Many Americans agree that voting is a civic duty and an important aspect of political participation, so why do relatively few Americans actually turn out to vote in elections? If all politics is local, as former Speaker of the House Tip O’Neill is credited with saying, then why is voter turnout relatively low even in local elections where each vote arguably “counts” more than in national elections? This course will explore what political scientists have to say about when and how large numbers of voters head to the ballot box, considering a range of arguments about what influences American political behavior including education, race, income and age. We will also take a closer look at trends in voter turnout in Indiana and our own Wayne County, which has experienced some recent changes that might be expected to increase voter turnout (vote centers and early voting) and some changes that might be expected to diminish it (voter identification laws).
This course analyzes the issue of race and class in comparative perspective. It draws on experiences from developed and developing nations in the process of understanding the origins and evolution of race and class relations. It also discusses the structural, political and economic implications of the dynamics of this interaction, as well as the social and cultural contributions of the different groups to their societies.
This course is intended for hardcore SF/fantasy geeks entering Earlham. In academic terms, we’ll mobilize a conceptual toolkit from media studies, game studies and fan studies. More prosaic, we'll explore what it means to be a first-year college SF/fantasy geek as you build your own new "world" in Richmond, IN. To do so, we'll explore both "canonical" and fan world-building across SF/fantasy in various media (e.g. from tabletop RPGs to award-winning fiction), and in so doing, analyze world-building processes and associated issues (e.g. constructions of race, gender, the alien). You’ll complete media projects, too, and we hope to visit the Ohio Renaissance Festival equipped with theoretical lenses on such sites as built worlds. Be forewarned: Anyone expecting a blow-off class is in for **epic** grief.
During the mid to late 19th century, Wayne County, Indiana, was one stop on the route of the Underground Railroad. The enslaved would begin their journey in one of the upper southern states, and go from stop to stop, ultimately reaching “their Canaan lands.” There was a group of whites that aided in African Americans’ pursuit of freedom. Many considered them subversive fanatics. The aim of this class is to achieve an understanding of African American leaders of this movement, the geography of the Underground Railroad, and the nature of opposition to antislavery sentiment. Students will also explore the Underground Railroad’s recent depiction in television shows such at WGN’s Underground, Colson Whitehead’s novel The Underground Railroad, and films, relying on primary textual sources and local historical sites in Indiana and Ohio to offer critique.
Human beings are always trying to persuade one another. Earlham has persuaded you to come here. I will try to persuade you to love learning. Advertisers persuade us to buy products. Politicians persuade us to vote for them. Artists persuade us to see the world as they do. Many of us will persuade another to join in a relationship. In this course we will not only study persuasion, but practice it as well, in discussion and writing. Among our readings will be Levine's The Power of Persuasion, Wills's Lincoln at Gettysburg, and Plato's Phaedrus.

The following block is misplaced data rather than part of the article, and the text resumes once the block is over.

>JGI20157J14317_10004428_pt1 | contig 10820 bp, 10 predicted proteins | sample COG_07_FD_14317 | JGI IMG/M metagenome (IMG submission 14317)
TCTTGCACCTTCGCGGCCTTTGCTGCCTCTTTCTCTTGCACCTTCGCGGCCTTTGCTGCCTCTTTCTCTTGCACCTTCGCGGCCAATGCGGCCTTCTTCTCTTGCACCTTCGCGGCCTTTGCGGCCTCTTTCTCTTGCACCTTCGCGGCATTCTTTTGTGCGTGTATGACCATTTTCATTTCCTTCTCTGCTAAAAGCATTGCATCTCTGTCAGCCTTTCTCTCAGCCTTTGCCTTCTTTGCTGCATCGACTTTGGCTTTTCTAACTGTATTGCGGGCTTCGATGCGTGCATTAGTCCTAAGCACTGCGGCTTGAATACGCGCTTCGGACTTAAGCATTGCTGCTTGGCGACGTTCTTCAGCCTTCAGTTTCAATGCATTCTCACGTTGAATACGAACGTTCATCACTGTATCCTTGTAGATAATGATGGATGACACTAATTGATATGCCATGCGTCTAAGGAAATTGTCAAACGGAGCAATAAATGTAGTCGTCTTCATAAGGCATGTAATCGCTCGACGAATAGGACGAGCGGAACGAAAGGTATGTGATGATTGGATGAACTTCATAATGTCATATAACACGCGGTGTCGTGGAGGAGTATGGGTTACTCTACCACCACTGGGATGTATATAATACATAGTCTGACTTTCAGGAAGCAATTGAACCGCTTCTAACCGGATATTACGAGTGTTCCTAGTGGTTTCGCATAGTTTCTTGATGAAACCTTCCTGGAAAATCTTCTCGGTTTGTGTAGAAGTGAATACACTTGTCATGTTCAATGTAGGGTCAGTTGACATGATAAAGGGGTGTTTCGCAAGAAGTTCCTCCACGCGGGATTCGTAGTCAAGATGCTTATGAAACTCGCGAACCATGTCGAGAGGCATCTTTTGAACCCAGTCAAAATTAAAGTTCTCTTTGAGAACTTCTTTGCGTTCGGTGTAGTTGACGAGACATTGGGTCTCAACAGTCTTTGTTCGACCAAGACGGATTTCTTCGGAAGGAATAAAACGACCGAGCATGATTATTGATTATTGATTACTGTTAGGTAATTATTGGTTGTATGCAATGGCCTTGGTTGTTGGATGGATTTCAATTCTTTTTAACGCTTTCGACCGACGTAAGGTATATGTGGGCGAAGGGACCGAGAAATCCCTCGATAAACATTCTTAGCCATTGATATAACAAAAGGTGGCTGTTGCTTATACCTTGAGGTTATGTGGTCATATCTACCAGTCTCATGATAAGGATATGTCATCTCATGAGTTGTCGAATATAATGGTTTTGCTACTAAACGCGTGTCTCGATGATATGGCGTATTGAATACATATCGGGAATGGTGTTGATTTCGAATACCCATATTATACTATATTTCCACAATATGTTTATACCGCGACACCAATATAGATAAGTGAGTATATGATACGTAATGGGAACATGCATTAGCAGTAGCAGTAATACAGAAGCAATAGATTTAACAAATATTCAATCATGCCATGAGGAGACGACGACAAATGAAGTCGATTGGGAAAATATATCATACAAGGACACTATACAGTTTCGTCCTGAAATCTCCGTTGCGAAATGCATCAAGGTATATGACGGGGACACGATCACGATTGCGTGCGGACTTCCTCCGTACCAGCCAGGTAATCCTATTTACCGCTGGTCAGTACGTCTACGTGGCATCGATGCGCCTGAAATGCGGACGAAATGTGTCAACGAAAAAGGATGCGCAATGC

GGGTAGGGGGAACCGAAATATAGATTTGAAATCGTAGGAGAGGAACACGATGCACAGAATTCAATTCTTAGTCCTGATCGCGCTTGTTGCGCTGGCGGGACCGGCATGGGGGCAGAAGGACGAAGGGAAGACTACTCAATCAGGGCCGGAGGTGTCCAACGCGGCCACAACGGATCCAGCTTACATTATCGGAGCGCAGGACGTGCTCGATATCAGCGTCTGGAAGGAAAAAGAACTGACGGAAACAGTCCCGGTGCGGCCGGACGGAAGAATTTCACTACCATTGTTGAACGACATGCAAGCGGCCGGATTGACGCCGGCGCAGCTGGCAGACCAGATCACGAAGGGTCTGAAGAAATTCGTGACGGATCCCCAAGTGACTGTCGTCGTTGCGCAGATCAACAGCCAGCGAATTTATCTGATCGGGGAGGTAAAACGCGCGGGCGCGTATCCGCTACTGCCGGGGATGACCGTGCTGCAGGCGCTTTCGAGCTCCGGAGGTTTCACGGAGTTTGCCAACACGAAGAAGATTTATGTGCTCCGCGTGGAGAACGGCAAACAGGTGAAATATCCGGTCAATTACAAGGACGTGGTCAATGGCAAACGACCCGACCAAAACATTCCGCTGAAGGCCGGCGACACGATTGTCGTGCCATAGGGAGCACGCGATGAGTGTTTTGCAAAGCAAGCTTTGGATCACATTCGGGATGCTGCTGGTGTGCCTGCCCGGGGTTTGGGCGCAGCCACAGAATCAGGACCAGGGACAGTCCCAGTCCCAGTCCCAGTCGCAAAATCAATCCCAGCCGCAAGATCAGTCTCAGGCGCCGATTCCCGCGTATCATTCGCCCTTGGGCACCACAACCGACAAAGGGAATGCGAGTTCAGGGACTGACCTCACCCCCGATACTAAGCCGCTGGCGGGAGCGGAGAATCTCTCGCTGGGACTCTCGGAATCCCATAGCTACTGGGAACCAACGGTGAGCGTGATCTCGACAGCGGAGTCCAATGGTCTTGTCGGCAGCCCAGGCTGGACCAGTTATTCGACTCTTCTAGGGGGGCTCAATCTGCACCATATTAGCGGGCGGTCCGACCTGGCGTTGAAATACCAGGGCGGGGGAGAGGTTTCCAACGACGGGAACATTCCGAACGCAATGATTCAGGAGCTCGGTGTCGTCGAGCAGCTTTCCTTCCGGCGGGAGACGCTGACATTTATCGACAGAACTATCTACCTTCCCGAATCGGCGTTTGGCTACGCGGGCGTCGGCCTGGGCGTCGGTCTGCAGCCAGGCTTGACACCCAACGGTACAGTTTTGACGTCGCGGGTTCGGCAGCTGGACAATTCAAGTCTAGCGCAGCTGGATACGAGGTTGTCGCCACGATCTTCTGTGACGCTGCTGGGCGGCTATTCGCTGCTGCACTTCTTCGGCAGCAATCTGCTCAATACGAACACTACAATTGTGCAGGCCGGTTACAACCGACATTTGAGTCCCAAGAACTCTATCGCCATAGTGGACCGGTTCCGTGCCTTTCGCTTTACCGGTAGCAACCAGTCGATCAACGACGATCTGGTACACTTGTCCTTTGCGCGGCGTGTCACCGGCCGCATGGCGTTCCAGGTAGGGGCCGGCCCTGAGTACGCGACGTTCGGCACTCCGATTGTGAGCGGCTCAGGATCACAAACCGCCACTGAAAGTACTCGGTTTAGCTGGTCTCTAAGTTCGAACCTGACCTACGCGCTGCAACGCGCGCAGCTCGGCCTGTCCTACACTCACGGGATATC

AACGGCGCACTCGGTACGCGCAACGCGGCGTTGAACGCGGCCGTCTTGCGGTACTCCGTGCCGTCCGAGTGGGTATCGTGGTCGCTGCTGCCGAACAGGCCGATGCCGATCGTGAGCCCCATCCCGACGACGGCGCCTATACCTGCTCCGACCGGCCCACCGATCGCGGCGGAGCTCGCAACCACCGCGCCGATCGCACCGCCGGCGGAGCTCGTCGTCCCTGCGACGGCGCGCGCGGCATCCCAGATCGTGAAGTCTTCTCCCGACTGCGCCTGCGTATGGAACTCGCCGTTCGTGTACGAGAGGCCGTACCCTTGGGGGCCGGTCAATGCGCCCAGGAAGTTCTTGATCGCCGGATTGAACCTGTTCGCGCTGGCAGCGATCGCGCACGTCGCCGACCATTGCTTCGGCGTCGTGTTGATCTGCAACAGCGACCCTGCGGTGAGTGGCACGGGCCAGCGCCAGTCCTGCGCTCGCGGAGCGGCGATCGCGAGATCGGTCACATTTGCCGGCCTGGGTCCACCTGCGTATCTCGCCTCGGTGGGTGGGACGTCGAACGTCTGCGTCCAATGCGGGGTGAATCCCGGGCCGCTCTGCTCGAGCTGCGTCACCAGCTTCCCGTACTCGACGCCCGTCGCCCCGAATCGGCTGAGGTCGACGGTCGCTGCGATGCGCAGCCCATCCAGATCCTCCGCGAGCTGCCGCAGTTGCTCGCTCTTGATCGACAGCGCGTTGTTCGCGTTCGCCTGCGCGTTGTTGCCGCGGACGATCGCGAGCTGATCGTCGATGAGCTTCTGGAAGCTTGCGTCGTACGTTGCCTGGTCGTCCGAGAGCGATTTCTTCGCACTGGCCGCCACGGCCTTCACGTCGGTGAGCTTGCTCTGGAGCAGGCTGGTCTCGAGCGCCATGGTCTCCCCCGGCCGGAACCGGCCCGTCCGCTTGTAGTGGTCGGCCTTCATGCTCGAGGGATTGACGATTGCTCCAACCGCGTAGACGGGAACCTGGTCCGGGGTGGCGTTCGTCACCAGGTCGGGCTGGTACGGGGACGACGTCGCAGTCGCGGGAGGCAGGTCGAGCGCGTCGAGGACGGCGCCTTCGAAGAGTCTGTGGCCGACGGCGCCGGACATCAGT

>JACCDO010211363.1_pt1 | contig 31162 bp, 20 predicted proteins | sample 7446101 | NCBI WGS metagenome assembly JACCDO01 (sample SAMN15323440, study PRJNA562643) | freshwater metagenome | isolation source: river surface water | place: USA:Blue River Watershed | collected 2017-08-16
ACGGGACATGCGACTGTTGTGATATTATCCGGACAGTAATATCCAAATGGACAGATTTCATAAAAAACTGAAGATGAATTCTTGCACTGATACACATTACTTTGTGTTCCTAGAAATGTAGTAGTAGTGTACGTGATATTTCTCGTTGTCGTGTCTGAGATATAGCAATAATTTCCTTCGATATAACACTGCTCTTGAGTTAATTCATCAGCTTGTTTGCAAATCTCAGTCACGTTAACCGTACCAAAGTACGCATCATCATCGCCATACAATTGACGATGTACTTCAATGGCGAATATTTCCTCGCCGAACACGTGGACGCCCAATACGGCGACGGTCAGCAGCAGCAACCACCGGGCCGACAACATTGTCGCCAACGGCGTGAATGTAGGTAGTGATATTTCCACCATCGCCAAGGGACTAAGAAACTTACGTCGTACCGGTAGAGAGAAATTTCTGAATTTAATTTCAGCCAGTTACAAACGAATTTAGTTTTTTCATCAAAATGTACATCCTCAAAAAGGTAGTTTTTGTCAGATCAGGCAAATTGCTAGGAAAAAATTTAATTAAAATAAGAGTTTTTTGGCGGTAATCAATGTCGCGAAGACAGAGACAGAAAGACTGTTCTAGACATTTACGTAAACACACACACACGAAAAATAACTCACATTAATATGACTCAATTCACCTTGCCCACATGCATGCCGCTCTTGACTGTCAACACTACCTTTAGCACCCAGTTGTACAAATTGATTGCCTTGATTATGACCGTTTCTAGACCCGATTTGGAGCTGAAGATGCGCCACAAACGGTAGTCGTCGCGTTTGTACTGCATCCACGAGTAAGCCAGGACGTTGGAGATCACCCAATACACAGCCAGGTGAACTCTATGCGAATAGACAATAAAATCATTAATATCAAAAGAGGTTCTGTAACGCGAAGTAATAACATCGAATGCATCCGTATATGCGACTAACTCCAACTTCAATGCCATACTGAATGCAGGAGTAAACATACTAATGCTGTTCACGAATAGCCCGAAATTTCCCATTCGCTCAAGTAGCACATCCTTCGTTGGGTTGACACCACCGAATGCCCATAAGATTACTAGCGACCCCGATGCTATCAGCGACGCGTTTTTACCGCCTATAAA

Medicine is often considered the territory of science, but illness, dying and healing are central to human experience, and from them come some of our most important stories. What similarities and differences arise in the ways we understand and discuss our bodies and our health? What themes and patterns emerge in narratives of illness, aging, death and recovery? What is the power of such stories, and what are the limits? (How) do these stories differ when told by doctors, patients or family members? Who has the authority to tell these stories? Who chooses or is forced to remain silent? And what does such literature teach us about these human experience? In this class, we will explore poetry, fiction and essays that attempt to map such experiences, and texts that engage critically with the intersection of humanities and medicine. Readings may include Susan Sontag, Atul Gawande, David Small and Margaret Edson. Local explorations will include a visit to the Indiana Medical History Museum. The course fulfills one of the requirements for the Medical Humanities Integrative Pathway.
Scientists agree that the rapid rate of change in climate is largely due to human impact since the industrial revolution. Technologies for producing energy in sustainable means, methods that use renewable inputs and decreases pollution, have been around for decades and continue to improve every year. This course will explore the chemistry and materials behind sustainable energy technologies and how the change in energy sources will change our lives, challenge our everyday morals, and protect the planet. We will reflect on our personal impact and the impact of the surrounding areas, including the College.
Earlham's esteemed faculty are passionate not only about the subjects they teach, but also about helping you reach your fullest potential. One of your faculty adviser's goals is to partner with you to explore your academic interests and passions. Your faculty adviser provides connections to campus resources assisting your vocational aspirations and career planning.
The close relationship you'll form with your faculty adviser begins by submitting the Advising Questionnaire. From your answers, we will match you with a faculty adviser who compliments your academic interests, learning style and personal characteristics.